• “You are not good until you make others good.” 
  • “Take ownership of the team’s well-being and performance.” 
  • “Grit: We never give up. There are no excuses.” 
  • “Each Individual establishes the foundation for the next generation to do an even better job.”

Powerful stuff. And it is clearly working. Norway is consistently among the top alpine ski racing nations in the world. So, this is where we get to the main deep thought of 2020. Why don’t we in Ontario try to be the best in the world? I mean, we are a province, not a nation so it is beyond our scope but why wouldn’t we set out to prepare our athletes to be the best in the world? It might seem lofty but we have great athletes and coaches, and clubs and support. What is stopping us?

Looking at the Norwegian strategy document it seems lofty, but when you break it down, the words or ideas that stand out are pretty straightforward… hard work, training, physical fitness, discipline, teamwork, cooperation, innovation, ownership, pride, legacy, and culture. Easier said than done, but this is not a complex strategy. And we know from Johnny D that on hill their focus is on the basics. So again, why would Ontario not be able to do the same?

Over the last few years, Alpine Ontario has been developing a strategy for developing athletes, that has involved outreach with as many clubs and coaches as possible. And, more recently we have moved that forward to start building a more detailed High-Performance Plan, with guidance from the community, and experts in the field. It will lay out a multi-year road map. Spoiler alert, it will include many of the same basic ingredients and principles as the Norwegian culture document.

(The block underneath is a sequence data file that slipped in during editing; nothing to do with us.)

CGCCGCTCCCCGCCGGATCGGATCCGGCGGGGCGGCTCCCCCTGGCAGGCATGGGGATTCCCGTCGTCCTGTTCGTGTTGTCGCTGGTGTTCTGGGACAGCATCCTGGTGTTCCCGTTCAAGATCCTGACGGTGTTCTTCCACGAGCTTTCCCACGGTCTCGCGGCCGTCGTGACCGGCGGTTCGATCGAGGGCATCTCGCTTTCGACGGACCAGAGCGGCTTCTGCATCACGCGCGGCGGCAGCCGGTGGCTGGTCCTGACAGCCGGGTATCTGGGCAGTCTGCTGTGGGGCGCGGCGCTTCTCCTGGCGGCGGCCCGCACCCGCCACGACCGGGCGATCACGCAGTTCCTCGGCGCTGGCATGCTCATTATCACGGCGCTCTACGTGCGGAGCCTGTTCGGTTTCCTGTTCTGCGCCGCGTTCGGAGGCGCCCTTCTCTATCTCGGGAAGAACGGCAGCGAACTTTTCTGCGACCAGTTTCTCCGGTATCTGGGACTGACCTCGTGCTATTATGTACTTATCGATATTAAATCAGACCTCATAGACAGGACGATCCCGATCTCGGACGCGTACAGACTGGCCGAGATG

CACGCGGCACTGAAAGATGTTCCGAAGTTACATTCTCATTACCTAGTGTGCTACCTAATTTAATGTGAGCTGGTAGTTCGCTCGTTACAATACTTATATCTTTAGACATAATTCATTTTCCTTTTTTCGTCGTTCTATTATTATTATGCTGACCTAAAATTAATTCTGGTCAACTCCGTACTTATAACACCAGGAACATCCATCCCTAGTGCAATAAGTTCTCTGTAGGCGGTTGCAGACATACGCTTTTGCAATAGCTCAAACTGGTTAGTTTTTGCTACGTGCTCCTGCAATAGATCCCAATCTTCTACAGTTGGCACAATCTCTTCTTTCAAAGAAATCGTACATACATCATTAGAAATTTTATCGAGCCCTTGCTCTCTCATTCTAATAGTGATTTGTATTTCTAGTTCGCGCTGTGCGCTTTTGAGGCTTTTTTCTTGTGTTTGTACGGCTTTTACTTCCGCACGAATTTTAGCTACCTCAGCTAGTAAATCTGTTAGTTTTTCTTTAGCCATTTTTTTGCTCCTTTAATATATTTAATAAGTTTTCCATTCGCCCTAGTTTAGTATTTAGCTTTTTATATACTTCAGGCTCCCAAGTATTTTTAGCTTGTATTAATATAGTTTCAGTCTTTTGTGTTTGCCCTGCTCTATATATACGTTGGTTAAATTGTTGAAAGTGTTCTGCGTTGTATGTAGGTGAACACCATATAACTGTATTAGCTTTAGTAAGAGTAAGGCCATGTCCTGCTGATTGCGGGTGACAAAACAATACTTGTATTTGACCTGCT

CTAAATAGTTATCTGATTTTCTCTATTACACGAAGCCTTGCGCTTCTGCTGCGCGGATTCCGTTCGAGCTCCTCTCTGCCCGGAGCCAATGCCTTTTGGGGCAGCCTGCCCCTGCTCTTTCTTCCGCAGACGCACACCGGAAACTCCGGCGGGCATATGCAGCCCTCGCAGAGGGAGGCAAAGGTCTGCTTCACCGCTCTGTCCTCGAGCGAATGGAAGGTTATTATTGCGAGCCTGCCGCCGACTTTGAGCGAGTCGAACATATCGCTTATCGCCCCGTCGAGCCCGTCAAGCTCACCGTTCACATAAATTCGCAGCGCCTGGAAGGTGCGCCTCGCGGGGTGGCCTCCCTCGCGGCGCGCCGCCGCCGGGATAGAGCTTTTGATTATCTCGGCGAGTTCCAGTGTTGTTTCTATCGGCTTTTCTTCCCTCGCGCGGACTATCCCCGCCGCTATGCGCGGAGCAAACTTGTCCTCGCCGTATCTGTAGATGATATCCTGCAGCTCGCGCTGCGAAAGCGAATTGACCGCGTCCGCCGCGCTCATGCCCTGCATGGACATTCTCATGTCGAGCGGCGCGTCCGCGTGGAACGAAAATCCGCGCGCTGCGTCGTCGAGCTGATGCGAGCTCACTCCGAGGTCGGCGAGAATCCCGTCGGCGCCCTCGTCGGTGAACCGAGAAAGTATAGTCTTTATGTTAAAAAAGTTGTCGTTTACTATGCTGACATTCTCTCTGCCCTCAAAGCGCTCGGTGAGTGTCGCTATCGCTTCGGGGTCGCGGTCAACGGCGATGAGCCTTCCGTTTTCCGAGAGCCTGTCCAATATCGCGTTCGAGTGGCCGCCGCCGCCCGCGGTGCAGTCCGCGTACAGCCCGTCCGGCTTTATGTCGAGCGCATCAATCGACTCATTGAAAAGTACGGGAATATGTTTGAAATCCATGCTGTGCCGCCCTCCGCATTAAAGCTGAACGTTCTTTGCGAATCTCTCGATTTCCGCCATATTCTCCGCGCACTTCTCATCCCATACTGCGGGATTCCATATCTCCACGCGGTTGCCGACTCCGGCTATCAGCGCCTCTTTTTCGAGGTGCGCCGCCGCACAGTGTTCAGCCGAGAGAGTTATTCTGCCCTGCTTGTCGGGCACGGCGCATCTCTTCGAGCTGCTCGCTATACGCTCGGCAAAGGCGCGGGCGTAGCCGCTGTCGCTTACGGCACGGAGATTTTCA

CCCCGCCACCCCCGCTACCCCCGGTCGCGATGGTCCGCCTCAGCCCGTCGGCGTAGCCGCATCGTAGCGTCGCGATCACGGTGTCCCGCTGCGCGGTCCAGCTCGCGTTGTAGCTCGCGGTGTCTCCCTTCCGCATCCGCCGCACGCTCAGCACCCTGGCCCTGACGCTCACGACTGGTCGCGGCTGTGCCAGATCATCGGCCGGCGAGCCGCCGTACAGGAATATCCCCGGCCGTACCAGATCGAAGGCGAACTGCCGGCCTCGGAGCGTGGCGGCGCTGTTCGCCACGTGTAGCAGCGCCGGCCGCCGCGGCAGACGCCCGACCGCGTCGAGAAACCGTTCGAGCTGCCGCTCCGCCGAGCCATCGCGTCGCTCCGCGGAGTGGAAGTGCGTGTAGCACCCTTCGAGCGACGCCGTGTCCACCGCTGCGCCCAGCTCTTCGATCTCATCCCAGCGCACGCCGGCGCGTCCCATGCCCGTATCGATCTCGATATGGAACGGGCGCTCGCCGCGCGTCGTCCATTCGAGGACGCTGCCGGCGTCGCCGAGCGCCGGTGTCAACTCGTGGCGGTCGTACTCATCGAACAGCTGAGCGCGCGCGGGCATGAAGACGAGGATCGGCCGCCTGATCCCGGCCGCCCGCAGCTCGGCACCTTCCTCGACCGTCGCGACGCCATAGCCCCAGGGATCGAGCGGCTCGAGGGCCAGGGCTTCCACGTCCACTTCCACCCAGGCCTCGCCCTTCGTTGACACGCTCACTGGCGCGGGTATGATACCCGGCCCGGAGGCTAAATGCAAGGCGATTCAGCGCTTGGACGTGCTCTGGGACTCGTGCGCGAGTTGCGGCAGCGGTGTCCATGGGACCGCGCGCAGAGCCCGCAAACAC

Now, for any parents reading this, we understand that developing world champions is not the primary reason (or even second or third reason) you put your kids in ski racing. We know that. But we also firmly believe that providing the best possible athletic preparation will enhance their overall experience. It will make them better skiers, more physically fit, more disciplined, more successful, better skiers for life and all-around better prepared for life.

One of the biggest concerns that parents have with supporting their kids in pursuing ski racing at a high level is the impact on academics. There is no doubt it requires hard work and discipline. But in most cases, the experience seems to push athletes to be better prepared academically, not worse. As an example, 5 of the 6 athletes on the current Ontario Ski Team have applied this year to Universities like Harvard, Boston College, McGill, University of New Hampshire, Middlebury. Several plan to continue racing while at school, or defer and continue racing full time. The point is, our racers aren’t just managing athletics and academics. They are thriving at both.

I have no hesitation stating that the goal of our High-Performance Programs is to develop World Cup and Olympic ski racers. But the broader vision is that all of our racers should truly understand and thrive in the sport. And whether they race until they are 16-18-20 or 35, if they work hard and really want it, they can compete with anyone in the world. We will need to aim higher, try harder, and above all work together. We need a strong system. So, we have our work cut out. But who doesn’t like a challenge?

“Ski Fast and Have Fun.”